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Harley Refsal

Professor emeritus of Scandinavian folk art

First year teaching at Luther: 1972

Hands-on history: Farmed with horses with his dad until he was 16 and spoke Norwegian at home.

Summer gig: Teaches woodcarving and other folk arts at Telemark University College in Norway.

In many ways, Harley hasn't really left the farm he grew up on in west-central Minnesota. For one thing, he's still fluent in the Norwegian his family spoke. He still whittles wood, as he did when his material of choice was the bottom of the family's peach crates. And he still believes in the versatility of being a "generalist."

"Working with my dad and grandfather was my first liberal arts education," he explains. "When something went wrong, you couldn't call a specialist. You learned to work with your hands and fix things yourself."

At Luther, Harley resourcefully adapted to meet staffing needs. He first served as campus pastor and head resident of Dieseth. Then he taught Norwegian and, at the president's bidding, further developed both Luther's study-abroad and international-student programs ("sending and receiving," he called it).

In his third decade of service, he's teaching Norwegian and fine Scandinavian handcrafts--including the hand-carving of spoons, ladles, handles of filet knives, and other tools.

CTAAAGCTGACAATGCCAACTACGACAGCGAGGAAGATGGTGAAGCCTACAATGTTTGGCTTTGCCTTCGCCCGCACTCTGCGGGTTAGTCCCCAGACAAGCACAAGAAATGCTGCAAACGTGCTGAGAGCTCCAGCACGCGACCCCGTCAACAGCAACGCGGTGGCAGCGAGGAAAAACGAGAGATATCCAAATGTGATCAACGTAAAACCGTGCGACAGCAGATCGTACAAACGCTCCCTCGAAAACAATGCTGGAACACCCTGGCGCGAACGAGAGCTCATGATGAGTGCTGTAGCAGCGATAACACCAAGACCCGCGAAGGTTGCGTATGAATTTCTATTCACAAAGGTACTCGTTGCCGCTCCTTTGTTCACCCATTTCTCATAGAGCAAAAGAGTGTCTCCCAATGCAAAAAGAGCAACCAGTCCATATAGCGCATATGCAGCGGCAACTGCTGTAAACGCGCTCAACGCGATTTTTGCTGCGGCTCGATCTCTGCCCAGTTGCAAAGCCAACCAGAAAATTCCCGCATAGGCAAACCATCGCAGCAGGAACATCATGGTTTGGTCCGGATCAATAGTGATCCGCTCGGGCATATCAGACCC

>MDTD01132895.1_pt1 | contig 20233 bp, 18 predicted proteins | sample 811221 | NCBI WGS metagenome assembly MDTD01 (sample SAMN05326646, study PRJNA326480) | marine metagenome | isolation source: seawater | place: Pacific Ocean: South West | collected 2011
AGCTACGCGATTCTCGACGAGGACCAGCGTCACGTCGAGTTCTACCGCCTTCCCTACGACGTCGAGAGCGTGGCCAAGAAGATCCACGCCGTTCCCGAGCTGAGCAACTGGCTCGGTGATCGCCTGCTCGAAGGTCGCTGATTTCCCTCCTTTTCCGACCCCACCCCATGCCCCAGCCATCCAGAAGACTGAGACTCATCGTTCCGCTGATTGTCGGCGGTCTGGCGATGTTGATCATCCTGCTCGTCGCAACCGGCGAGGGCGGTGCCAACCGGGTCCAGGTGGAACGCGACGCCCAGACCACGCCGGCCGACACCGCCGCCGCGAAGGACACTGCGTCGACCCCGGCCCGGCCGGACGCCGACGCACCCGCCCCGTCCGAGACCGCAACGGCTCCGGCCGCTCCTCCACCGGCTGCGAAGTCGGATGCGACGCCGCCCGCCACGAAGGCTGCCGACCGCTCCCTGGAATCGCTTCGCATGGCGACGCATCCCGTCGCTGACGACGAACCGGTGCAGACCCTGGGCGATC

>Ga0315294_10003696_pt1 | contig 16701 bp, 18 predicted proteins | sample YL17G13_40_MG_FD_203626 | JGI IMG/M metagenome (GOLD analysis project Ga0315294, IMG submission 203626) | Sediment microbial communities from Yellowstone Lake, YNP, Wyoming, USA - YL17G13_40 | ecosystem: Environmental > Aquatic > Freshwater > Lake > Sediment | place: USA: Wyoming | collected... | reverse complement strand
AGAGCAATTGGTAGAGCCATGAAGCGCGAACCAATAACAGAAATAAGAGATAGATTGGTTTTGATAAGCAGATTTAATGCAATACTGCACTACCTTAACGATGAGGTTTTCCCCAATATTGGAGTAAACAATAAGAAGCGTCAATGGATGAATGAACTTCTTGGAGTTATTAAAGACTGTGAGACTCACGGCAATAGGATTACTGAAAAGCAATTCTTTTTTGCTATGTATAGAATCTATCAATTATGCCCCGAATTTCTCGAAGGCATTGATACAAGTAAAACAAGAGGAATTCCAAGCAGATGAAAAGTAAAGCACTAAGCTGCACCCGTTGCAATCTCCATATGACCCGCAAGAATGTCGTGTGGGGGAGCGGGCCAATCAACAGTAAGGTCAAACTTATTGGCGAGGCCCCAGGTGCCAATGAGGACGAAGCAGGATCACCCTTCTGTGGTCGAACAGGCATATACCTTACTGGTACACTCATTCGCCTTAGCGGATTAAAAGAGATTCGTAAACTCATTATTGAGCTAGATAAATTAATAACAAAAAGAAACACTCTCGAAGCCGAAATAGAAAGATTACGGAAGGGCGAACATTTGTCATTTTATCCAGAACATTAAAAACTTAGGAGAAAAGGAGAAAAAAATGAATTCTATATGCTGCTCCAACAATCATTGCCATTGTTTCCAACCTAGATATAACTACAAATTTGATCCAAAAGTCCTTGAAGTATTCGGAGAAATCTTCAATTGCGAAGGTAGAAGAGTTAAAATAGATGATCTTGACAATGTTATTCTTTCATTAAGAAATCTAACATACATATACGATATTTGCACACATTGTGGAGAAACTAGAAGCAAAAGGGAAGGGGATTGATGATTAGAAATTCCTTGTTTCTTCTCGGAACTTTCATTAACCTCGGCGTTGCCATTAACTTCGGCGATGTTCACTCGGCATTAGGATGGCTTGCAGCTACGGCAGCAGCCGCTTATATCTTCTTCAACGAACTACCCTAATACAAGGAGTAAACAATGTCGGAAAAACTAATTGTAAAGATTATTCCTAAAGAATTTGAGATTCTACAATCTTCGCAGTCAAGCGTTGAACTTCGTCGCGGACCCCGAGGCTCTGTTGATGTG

"I'm interested in the kinds of things most people knew how to make--the art of everyone that was so common historians didn't often record it."

Having studied and taught in Scandinavia for decades (he first saw the countries while touring with his college choir in the 1960s), Harley has learned most of his technique from mentors, and he feels a sense of urgency as older craftspeople dwindle in number.

His next project involves carving household tools from horn and bone--the plastic of the pre-industrial age--practicing skills he dug up in archives and heard about in conversations with various first-hand sources. "I'm lucky that I've intersected with so many people over the years and that I can speak the language to understand the little things they tell me."

"I'm not a high-tech guy," Harley concludes. "I learn by doing." That's the value he's hoping to demonstrate to students by wearing a handmade carving knife in a sheath on his belt every day. He has a wardrobe of them, in fact, with the most ornate having been crafted by his wife, Norma.

"To me, having a knife is missionary work. I wear it to introduce students to the knife as a tool, not as a weapon."